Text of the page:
If f, g are continuous functions on an interval [a, b], prove that d_{1}(f, g) ≤ (b  a)d_{∞}(f, g).
Hence prove that if a sequence (f_{n}) in C[a, b] converges to a function f in d_{∞} it also converges to f in d_{1}.
Solution to question 1
 Let f be a continuous function on the interval [0,1] for which f (0) = f (1). By considering the function h(x) = f (x)  f (x + ^{1}/_{2}) on a suitable interval, prove that there is some point x in [0, ^{1}/_{2}] for which f (x) = f (x + ^{1}/_{2}).
Deduce that there are two points opposite one another on the equator where the temperature is the same.
Solution to question 2
 Let f be a function from R to R for which there is a constant λ < 1 such that  f (x)  f (y)  ≤ λ x  y. Such a function is called a contraction mapping.
Choose a point x_{0} and define a sequence (a_{n}) by a_{1}= x_{0}, a_{n+1}= f (a_{n}) for n ≥ 1. Prove that this is a Cauchy sequence and that it has a limit a which is a fixed point of f. i.e. f (a) = a.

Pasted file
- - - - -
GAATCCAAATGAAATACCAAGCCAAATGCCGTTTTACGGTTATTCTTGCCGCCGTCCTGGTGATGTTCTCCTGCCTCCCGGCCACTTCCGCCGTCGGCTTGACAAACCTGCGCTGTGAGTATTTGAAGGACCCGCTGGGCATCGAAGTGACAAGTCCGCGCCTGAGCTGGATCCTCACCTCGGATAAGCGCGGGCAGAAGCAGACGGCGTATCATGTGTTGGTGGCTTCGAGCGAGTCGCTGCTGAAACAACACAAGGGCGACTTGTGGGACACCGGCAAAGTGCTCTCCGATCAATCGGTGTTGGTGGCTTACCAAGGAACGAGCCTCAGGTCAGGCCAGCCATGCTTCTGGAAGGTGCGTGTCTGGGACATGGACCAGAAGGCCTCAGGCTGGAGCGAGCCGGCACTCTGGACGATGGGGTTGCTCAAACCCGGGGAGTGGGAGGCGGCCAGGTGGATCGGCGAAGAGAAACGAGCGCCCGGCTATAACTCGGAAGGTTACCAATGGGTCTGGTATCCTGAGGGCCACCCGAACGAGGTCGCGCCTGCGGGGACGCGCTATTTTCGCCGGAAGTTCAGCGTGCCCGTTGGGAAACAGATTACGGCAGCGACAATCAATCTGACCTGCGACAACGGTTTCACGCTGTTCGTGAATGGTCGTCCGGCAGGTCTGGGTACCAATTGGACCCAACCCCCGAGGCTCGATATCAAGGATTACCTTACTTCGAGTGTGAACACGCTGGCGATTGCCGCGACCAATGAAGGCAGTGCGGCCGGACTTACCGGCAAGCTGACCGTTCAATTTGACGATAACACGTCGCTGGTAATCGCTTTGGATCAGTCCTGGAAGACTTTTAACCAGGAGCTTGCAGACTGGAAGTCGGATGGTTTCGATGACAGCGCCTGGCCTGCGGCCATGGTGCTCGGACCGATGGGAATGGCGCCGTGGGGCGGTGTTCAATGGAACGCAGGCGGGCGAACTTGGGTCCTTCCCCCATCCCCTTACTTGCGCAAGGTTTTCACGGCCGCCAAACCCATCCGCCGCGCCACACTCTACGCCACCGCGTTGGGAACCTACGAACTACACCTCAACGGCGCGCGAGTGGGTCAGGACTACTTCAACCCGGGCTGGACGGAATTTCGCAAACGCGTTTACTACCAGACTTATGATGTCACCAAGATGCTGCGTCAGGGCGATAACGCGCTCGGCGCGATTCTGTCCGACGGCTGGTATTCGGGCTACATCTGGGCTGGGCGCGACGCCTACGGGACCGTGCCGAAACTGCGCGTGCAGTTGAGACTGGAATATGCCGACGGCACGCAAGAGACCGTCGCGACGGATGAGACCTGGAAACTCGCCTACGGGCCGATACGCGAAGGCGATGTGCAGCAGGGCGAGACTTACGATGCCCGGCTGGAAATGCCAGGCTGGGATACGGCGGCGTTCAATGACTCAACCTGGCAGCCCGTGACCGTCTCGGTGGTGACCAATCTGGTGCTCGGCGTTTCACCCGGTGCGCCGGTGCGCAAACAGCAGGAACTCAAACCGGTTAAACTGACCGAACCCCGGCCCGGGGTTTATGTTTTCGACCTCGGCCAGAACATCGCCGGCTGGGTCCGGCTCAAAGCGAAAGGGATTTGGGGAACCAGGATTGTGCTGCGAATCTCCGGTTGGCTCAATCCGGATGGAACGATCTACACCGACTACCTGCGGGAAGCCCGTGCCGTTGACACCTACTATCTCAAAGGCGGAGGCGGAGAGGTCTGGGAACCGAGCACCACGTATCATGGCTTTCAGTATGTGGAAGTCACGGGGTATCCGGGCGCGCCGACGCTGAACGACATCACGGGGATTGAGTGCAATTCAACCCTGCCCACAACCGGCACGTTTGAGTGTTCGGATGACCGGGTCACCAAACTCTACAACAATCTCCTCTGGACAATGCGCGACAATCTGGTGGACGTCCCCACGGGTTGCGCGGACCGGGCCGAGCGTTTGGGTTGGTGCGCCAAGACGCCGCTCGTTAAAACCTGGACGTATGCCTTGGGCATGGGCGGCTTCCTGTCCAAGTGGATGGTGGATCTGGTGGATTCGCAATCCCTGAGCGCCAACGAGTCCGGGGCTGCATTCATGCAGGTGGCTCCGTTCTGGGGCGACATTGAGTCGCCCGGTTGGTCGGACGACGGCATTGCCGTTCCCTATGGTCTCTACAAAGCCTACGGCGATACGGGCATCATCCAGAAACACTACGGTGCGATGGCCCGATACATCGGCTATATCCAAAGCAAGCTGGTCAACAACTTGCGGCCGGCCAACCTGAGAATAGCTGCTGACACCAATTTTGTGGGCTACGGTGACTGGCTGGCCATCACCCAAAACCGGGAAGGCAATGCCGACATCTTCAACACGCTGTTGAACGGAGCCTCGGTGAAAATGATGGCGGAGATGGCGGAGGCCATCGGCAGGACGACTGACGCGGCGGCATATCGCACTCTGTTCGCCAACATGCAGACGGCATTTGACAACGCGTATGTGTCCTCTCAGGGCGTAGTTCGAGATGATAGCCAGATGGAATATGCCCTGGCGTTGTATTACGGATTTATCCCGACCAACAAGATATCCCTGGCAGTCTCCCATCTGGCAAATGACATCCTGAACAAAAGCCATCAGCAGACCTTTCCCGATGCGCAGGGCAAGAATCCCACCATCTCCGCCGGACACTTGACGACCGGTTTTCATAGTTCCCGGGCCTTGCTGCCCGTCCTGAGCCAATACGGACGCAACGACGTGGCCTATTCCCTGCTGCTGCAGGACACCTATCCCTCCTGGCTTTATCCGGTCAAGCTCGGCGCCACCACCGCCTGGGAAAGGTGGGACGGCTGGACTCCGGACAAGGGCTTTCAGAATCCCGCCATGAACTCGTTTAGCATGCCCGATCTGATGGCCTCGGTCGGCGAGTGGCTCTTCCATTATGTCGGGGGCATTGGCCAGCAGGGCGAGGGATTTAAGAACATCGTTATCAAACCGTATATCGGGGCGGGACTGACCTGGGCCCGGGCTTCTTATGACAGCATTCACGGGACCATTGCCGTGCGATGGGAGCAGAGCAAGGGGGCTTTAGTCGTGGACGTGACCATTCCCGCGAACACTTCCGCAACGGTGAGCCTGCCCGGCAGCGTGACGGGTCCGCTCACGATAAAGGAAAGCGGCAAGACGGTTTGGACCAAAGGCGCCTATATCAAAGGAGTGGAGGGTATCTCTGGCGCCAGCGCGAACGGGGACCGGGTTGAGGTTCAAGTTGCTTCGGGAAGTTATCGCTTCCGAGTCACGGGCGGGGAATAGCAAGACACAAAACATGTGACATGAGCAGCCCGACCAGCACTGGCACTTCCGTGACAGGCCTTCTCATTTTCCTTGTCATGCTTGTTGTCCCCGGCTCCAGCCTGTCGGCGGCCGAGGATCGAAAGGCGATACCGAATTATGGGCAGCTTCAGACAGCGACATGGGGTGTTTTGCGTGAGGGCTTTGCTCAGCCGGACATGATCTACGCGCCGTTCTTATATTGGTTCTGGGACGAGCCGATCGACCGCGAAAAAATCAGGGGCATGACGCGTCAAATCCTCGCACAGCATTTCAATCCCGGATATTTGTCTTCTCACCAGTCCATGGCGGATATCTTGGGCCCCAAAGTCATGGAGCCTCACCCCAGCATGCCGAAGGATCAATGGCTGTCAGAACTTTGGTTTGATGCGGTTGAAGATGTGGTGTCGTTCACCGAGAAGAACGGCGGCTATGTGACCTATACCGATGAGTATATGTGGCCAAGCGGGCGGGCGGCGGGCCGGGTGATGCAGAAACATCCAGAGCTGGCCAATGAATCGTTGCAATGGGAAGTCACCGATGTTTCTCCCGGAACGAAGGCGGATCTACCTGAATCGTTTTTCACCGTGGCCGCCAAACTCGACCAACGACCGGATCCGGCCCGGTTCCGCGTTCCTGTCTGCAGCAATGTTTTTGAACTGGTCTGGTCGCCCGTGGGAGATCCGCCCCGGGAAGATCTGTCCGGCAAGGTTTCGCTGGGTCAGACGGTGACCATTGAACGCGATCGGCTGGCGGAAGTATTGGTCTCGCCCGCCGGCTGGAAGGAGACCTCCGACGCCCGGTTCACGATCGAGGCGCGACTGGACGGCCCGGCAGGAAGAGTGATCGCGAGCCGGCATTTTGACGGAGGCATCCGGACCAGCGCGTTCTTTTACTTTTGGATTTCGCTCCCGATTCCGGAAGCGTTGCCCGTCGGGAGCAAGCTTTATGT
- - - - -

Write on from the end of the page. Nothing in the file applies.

Prove that this fixed point is unique.
Solution to question 3
The next three questions try to show you why the metric d_{2} is an easier one to work with than d_{1} or d_{∞}.

Find the bestfit straightline through the origin to the function x^{2} in the metric d_{1}.
i.e find the value of a which minimises d_{1}(x^{2}, ax).
For this you have to minimise the shaded area.
Calculate this area by first finding the xcoordinate of the point P in terms of a.
Solution to question 4

Find the bestfit straightline through the origin to the function x^{2} in the metric d_{∞}.
i.e. find the value of a which minimises d_{∞}(x^{2}, ax).
For this you have to choose a so that the "vertical distance between the graphs" is a minimum.
From the picture, you can see that the best you can do is to adjust the value of a so that the two dark lines have equal length.
Solution to question 5
 Use the method of Exercises 9 Question 1 to find the bestfit straightline through the origin to the function x^{2} in the metric d_{2}.
Solution to question 6